Contradiction between Confessio Augustana and the Formula of Concord

This is a spin off from this thread, were we have, amongst other things, been discussing what makes you a ‘confessional’ Lutheran, especially from comment #31 onwards. I have made the point that there are only five confessions that is binding on Lutherans as such: the three ‘western’ ecumenical creeds (the Apostles’ Creed, the Nicene Creed, the Athanasian Creed), Confessio Augustana, and Luther’s Small Catechism (and the latter as a catechism more than a confession). And I have also pointed out that there was a mistake in Melanchthon’s Apology of Confessio Augustana, a mistake that I deemed, and still deem, to be a mistake on faith. But today I discovered an even more important mistake; a direct contradiction between Confessio Augustana and the Solid Declaration of the Book of Concord. I didn’t see this mistake because I looked for it, but because I am currently writing an essay.

As I was studying for this essay, I was reading up on Justification, and on what is called ‘the new Finnish Interpretation of Luther.’ In an article called “The Contemporary Reception of Luther and Calvin’s Doctrine of Union with Christ: Mapping a Biblical, Catholic, and Reformational Motif”,** J. Todd Billings makes the point that the Finnish school, led particularly by Tuomo Mannermaa, has a problem, since they state that justification comes by God’s indwelling in us. Mannermaa states: “Christ himself is life, righteousness, and blessing, because God is all this in nature and in substance (naturaliter et substantialiter). Therefore, justifying faith mean participation if God’s essence in Christ.” (Quoted in Billings’s article, p.167) Now Billings makes the point that “the third article [of the Solid Declaration] of the Formula of Concord is particularly problematic for the Finnish school, as it explicitly claims that divine indwelling is not the basis of the declaration of righteousness.” (p.167) The article in question states, in the translation from BookOfConcord.org (emphasis added):

Likewise also the disputation concerning the indwelling in us of the essential righteousness of God must be correctly explained. For although in the elect, who are justified by Christ and reconciled with God, God the Father, Son, and Holy Ghost, who is the eternal and essential righteousness, dwells by faith (for all Christians are temples of God the Father, Son, and Holy Ghost, who also impels them to do right), yet this indwelling of God is not the righteousness of faith of which St. Paul treats and which he calls iustitiam Dei, that is, the righteousness of God, for the sake of which we are declared righteous before God; but it follows the preceding righteousness of faith, which is nothing else than the forgiveness of sins and the gracious adoption of the poor sinner, for the sake of Christ’s obedience and merit alone.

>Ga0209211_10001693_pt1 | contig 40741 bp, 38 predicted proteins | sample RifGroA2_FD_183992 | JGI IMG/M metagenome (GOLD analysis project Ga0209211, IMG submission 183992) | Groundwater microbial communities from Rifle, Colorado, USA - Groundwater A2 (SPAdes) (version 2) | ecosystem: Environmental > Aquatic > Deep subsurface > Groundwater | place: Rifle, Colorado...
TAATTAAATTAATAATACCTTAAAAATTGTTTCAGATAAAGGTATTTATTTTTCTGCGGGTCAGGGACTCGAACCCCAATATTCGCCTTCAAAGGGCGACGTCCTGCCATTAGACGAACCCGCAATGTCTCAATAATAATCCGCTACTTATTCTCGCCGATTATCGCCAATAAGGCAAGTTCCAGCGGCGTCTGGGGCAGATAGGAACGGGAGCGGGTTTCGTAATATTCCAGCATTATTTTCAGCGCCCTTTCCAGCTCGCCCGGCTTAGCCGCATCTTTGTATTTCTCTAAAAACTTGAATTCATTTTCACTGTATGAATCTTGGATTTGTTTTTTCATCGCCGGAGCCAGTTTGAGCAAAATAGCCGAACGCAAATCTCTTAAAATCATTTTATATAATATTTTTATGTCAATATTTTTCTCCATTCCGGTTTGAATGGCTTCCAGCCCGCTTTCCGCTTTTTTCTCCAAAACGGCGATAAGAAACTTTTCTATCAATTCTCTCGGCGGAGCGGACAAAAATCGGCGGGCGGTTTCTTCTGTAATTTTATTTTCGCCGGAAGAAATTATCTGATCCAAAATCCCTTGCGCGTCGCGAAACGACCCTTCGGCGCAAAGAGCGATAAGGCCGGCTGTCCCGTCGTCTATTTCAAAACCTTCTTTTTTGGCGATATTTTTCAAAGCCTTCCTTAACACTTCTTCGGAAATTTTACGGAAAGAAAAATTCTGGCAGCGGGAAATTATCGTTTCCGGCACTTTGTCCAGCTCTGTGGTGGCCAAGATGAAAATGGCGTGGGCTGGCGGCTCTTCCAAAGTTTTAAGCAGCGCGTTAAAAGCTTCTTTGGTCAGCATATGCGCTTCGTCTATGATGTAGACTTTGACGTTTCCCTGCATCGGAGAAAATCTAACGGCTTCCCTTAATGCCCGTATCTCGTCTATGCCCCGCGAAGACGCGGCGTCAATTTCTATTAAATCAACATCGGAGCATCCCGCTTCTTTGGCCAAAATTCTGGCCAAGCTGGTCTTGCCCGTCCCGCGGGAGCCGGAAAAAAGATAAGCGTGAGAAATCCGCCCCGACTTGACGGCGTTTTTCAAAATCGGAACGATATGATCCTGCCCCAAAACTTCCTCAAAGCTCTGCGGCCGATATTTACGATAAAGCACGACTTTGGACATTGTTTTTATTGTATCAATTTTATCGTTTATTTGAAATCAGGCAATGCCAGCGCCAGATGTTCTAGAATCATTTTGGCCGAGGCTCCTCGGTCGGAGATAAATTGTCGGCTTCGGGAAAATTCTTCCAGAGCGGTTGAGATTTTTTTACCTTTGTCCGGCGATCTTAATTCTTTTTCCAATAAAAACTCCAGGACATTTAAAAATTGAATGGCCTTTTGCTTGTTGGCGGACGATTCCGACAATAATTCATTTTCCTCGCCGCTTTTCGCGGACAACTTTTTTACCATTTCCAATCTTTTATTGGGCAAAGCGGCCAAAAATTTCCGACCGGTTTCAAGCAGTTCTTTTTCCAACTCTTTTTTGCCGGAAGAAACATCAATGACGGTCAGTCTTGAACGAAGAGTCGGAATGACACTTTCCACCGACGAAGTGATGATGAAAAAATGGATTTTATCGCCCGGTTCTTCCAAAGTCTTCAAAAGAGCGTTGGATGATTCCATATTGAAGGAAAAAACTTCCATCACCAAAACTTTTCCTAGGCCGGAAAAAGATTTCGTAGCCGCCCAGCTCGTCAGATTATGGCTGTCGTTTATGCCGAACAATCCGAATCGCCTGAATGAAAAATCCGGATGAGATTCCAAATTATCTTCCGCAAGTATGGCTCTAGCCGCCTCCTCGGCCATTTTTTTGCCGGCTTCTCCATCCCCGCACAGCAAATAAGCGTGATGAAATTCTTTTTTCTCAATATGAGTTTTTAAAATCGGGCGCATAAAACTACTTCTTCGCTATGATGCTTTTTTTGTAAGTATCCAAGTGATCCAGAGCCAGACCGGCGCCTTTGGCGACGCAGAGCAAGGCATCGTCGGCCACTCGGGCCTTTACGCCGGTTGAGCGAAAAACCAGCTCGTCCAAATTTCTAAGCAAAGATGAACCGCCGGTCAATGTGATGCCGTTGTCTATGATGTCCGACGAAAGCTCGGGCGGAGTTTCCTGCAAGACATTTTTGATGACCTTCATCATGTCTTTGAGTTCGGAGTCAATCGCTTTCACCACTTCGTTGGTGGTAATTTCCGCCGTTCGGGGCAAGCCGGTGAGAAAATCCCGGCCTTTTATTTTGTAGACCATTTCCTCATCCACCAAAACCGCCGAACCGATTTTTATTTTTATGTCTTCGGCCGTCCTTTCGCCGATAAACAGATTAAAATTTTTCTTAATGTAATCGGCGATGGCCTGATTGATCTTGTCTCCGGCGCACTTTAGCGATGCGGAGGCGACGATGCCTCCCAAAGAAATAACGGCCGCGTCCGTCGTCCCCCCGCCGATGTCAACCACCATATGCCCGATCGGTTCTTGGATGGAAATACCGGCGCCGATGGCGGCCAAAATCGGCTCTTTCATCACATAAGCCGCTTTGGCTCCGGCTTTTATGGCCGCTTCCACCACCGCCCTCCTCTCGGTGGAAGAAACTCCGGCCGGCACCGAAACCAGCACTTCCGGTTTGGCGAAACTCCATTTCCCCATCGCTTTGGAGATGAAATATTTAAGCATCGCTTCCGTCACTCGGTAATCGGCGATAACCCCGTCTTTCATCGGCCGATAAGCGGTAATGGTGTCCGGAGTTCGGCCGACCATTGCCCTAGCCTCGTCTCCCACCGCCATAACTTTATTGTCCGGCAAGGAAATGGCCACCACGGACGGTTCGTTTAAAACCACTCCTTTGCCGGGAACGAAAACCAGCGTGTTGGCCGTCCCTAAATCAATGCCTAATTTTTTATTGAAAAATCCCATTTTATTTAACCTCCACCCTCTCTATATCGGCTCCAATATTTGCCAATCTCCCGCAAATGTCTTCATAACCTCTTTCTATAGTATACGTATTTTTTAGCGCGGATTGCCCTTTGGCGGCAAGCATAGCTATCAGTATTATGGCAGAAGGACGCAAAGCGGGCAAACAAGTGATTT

So the Formula of Concord teaches that the indewlling of God in us follows from us being justified. Now, compare this to Confessio Augustana. In article 4, it states that “men cannot be justified before God by their own strength, merits, or works, but are freely justified for Christ’s sake, through faith, when they believe that they are received into favor, and that their sins are forgiven for Christ’s sake, who, by His death, has made satisfaction for our sins. This faith God imputes for righteousness in His sight. Rom. 3 and 4.”

Now, in article 5, it states that to obtain this (justifying) faith, “the Ministry of Teaching the Gospel and administering the Sacraments was instituted,” since “through the Word and Sacraments, as through instruments, the Holy Ghost is given, who works faith.” Confessio Augustana thus states that the indwelling of the Holy Ghost, of God, produce faith, which then justifies us. Thus we see two clear contradictions between Confessio Augustana and the Formula of Concord: (1) justification comes by the indwelling of the Holy Ghost, of God, in us, “who works faith,” and (2) the justification consequently follows the preceding indwelling of God in us, in direct contradiction to the claims made in the Book of Concord.